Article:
How Social Media is Stressing You Out, Mom

5 steps to revamp your unhealthy online habits.

Like many modern moms, your Instagram feed is probably packed with shots of your tiny tot giggling, goofing off and just being plain adorable. Your little love’s mere presence in your posts triggers a “like” spike, and, let’s be honest, that can feel really good. This affirmation from your invisible audience seems to validate a basic human need to feel accepted. But have you ever noticed yourself feeling blue after you toggle between several mediums to share what should be a happy moment? If so, you are not alone. New research confirms a paradoxical phenomenon linking the more social media use — not just in the amount of time spent on social media, but in the quantity of platforms we use — with greater risks of depression and anxiety.

According to the study, which was published by the University of Pittsburgh Center for Research on Media, Technology and Health, these feelings of sadness and unease can cause you to negatively reflect on your experiences. It can diminish your happiness and subsequently cast a gloomy shadow over your interactions with your kids. Suddenly what should be a beautiful moment with your child feels dark and icky.

These negative feelings can arise in part from trying to live up to the unrealistic existence we curate in our social media feeds. As we post on our different channels, we begin to set impossible expectations upon ourselves and then devalue our accomplishments. The tyranny of these “shoulds” gets louder and louder and further fuels feelings of inadequacy. As a result, moms report experiencing fears that their less glamorous lives will be exposed. So they work to maintain the illusion that causes them to feel like imposters in their own lives.

Don’t feel despair if you’ve been caught in this loop. Here are 5 tips to help you fight back and overcome your social media shortcomings.

1. Recognize the stress that social media causes you. Awareness is the first step toward change. So if you find yourself feeling distressed, know that you are already on your journey to self-improvement. Social media can have a strong hold on your life, especially when the little ones comes into the picture. But armed with information and stress-busting techniques, you can fight it back to where it belongs. When you have greater awareness into your authentic self, you can make decisions that support your genuine needs.

2. One-week social media detox. By simply limiting the quantity of platforms you regularly frequent, you will reduce any symptoms of anxiety you may have. Challenge yourself to go cold turkey by writing down the time you spend on each platform. Then organizing the list in order of value added to your life. For the ones in the bottom 20 percent, hit delete and cut them out of your regular rotation. Try it for 10 days and see if you notice a change in your emotional state.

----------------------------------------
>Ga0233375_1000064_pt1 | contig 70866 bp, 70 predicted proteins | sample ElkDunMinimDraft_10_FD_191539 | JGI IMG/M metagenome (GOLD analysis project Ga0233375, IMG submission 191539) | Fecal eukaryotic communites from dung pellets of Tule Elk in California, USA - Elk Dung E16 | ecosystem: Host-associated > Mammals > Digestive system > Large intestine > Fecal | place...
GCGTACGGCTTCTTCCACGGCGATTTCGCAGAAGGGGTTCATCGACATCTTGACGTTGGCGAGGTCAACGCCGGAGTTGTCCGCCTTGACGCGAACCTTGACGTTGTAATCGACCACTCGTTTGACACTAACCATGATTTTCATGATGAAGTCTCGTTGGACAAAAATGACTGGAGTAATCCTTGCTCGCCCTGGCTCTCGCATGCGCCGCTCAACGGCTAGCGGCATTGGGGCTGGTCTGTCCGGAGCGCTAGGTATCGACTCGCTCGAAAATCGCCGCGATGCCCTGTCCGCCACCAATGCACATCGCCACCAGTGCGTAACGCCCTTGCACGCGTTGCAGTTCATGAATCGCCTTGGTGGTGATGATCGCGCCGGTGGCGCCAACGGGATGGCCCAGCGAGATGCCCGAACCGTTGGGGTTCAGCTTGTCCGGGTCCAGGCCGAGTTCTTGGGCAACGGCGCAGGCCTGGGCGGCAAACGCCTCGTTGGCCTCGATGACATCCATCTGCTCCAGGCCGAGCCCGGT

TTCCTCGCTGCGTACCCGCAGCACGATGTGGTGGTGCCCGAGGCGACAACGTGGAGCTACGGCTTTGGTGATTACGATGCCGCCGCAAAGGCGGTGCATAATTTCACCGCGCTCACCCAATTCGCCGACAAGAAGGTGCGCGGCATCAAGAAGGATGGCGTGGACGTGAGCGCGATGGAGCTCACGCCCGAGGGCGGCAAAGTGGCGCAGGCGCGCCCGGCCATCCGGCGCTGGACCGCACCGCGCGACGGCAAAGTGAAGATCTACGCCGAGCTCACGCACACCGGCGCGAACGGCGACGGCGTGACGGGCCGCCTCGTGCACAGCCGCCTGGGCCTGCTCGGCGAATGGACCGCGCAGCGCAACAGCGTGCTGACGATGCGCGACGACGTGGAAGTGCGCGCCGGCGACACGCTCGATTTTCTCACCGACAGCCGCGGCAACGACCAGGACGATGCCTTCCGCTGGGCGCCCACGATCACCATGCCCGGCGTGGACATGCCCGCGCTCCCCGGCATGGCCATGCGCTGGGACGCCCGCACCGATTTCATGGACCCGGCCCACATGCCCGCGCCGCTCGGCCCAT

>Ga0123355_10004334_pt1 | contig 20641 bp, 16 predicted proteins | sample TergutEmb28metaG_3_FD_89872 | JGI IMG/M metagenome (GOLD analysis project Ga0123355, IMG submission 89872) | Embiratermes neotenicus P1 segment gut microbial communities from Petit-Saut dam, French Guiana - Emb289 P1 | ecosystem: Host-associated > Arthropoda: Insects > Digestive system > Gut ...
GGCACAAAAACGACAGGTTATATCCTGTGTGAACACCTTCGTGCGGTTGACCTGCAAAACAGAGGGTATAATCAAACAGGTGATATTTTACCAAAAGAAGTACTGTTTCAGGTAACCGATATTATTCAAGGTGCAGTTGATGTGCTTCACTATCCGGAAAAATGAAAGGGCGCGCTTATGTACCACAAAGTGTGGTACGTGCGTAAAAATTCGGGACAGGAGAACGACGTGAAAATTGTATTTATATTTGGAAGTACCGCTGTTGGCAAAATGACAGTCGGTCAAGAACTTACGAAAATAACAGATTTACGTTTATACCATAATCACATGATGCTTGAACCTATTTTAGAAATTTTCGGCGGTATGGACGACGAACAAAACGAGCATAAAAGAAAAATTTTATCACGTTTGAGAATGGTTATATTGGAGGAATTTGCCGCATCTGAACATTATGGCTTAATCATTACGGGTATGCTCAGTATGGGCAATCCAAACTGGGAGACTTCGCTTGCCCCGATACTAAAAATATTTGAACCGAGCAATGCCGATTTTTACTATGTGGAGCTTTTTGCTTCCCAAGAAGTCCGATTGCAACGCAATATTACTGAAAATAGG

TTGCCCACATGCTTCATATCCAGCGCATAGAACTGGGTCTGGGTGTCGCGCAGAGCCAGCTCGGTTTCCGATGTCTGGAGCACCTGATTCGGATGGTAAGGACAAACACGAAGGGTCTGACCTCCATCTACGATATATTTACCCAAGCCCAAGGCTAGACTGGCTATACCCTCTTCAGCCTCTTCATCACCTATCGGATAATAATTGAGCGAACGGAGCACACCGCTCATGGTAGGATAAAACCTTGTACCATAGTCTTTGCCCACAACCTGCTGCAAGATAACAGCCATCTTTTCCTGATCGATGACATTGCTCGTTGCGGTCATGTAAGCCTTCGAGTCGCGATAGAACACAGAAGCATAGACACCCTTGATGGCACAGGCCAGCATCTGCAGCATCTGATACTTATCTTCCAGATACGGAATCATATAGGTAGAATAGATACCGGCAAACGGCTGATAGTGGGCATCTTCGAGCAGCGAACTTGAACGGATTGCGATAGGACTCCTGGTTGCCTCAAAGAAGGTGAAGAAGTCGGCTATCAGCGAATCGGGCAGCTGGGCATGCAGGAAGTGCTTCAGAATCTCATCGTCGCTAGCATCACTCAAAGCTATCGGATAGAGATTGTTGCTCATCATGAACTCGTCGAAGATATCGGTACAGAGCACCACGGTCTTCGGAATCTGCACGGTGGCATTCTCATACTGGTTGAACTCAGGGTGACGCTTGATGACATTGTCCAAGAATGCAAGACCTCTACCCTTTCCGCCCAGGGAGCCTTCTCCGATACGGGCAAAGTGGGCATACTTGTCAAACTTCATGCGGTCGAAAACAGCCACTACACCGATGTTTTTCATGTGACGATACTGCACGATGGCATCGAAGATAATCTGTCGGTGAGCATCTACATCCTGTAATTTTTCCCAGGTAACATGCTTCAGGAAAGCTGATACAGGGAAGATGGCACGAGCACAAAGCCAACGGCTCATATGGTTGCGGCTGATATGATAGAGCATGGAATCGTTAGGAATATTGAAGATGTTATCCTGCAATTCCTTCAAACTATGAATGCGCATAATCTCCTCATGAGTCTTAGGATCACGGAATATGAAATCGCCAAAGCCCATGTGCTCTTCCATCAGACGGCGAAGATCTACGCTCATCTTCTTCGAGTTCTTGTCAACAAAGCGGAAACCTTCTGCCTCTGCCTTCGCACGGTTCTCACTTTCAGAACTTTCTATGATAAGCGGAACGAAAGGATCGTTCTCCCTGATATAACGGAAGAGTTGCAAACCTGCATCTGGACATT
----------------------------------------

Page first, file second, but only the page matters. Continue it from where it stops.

3. Pursue acceptance. Be kind to yourself. Keep in mind that your relationship with social media grew over time, so understandably, it will take some time to create more balance. Ask yourself why it feels so important to amass “likes” and examine the value you assign to this virtual validation. Give yourself a test: try emailing your photos to select friends and family members and notice if their responses elicit happier feelings than garnering multiple likes.

4. Be aware of your own gratitude. If you feel disconnected from your kids’ accomplishments, you can repair those feelings by raising awareness of your own gratitude. By acknowledging the goodness in your life, you can connect to something larger than your individual experience. Gratitude is also associated with greater happiness and helps you overcome adversity. Begin by creating a “gratitude journal” comprised of thoughts, events and experiences that contribute to a positive existence. The list may range from knowing how to make your little one laugh, to your partner’s good health, to catching blooming azaleas while out on a stroll. Try keeping the list in an easily accessible place, like on your phone or on a small pad you can take with you everywhere, and continually add to the inventory, so you can easily reference it when you’re having a stressful moment.

5. Don’t do it alone. . If you find yourself feeling constantly anxious or down but are unable to pinpoint the source of these feelings, it may be worthwhile to explore counseling. If you symptoms of anxiety persist and influence your daily functioning, you don’t have to suffer in silence. A professional therapist can help you unpack some contributing emotional issues and come up with a game plan to better manage your social media response.

Lindsay Liben, LCSW, has a private therapy practice near Union Square, focusing on women’s issues including depression, anxiety, and life transitions. She believes that by helping her patients get in touch with their most authentic selves, they can make choices that set them up for personal and professional success. Learn more about Lindsay and her work on her website.

 

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About Charlene Petitjean-Barkulis

CHARLENE PETITJEAN-BARKULIS is the managing editor of Well Rounded. She’s a French expat, Brooklyn-based writer and mama to Arthur and Leon. Before settling in New York City with her family, Charlene lived in LA, Berkeley, and Baltimore and earned a degree in journalism from Columbia University. When she isn’t busy chasing after her big kiddo, nursing her little kiddo or writing about all things pregnancy and motherhood, she’s likely to soak in a bubble bath, eat an entire wheel of brie cheese or drink a crisp glass of Sancerre (sometimes, all three at the same time). Follow her on Instagram here.

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